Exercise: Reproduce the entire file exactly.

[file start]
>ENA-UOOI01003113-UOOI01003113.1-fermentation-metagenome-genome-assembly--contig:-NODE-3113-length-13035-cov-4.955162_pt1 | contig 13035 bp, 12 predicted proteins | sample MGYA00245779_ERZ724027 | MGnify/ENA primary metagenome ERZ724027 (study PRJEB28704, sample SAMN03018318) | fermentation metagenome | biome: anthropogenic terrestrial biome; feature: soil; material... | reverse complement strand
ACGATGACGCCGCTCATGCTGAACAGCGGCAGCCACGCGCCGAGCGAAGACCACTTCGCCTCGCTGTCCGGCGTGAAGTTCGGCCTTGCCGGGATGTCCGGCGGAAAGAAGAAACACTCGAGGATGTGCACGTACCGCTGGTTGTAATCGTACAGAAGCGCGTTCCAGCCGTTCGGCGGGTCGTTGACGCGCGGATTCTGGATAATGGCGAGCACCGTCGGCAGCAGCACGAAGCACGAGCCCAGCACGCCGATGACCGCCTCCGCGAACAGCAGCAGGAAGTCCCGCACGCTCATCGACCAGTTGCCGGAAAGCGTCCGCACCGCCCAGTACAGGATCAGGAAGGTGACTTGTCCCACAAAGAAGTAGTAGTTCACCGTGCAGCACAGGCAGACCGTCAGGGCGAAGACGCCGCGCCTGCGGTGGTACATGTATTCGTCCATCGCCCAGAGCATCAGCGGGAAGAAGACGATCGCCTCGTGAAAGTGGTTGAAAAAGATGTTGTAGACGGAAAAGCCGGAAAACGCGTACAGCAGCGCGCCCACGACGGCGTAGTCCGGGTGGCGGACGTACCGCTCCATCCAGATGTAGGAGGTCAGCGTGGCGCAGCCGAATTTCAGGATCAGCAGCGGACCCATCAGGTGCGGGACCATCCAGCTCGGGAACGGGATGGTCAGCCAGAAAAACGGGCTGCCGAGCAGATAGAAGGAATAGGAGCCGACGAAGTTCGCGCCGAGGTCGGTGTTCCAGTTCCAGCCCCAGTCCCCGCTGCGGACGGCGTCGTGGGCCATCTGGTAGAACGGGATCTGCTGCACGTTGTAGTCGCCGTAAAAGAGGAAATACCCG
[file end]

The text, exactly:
>ENA-UOOI01003113-UOOI01003113.1-fermentation-metagenome-genome-assembly--contig:-NODE-3113-length-13035-cov-4.955162_pt1 | contig 13035 bp, 12 predicted proteins | sample MGYA00245779_ERZ724027 | MGnify/ENA primary metagenome ERZ724027 (study PRJEB28704, sample SAMN03018318) | fermentation metagenome | biome: anthropogenic terrestrial biome; feature: soil; material... | reverse complement strand
ACGATGACGCCGCTCATGCTGAACAGCGGCAGCCACGCGCCGAGCGAAGACCACTTCGCCTCGCTGTCCGGCGTGAAGTTCGGCCTTGCCGGGATGTCCGGCGGAAAGAAGAAACACTCGAGGATGTGCACGTACCGCTGGTTGTAATCGTACAGAAGCGCGTTCCAGCCGTTCGGCGGGTCGTTGACGCGCGGATTCTGGATAATGGCGAGCACCGTCGGCAGCAGCACGAAGCACGAGCCCAGCACGCCGATGACCGCCTCCGCGAACAGCAGCAGGAAGTCCCGCACGCTCATCGACCAGTTGCCGGAAAGCGTCCGCACCGCCCAGTACAGGATCAGGAAGGTGACTTGTCCCACAAAGAAGTAGTAGTTCACCGTGCAGCACAGGCAGACCGTCAGGGCGAAGACGCCGCGCCTGCGGTGGTACATGTATTCGTCCATCGCCCAGAGCATCAGCGGGAAGAAGACGATCGCCTCGTGAAAGTGGTTGAAAAAGATGTTGTAGACGGAAAAGCCGGAAAACGCGTACAGCAGCGCGCCCACGACGGCGTAGTCCGGGTGGCGGACGTACCGCTCCATCCAGATGTAGGAGGTCAGCGTGGCGCAGCCGAATTTCAGGATCAGCAGCGGACCCATCAGGTGCGGGACCATCCAGCTCGGGAACGGGATGGTCAGCCAGAAAAACGGGCTGCCGAGCAGATAGAAGGAATAGGAGCCGACGAAGTTCGCGCCGAGGTCGGTGTTCCAGTTCCAGCCCCAGTCCCCGCTGCGGACGGCGTCGTGGGCCATCTGGTAGAACGGGATCTGCTGCACGTTGTAGTCGCCGTAAAAGAGGAAATACCCG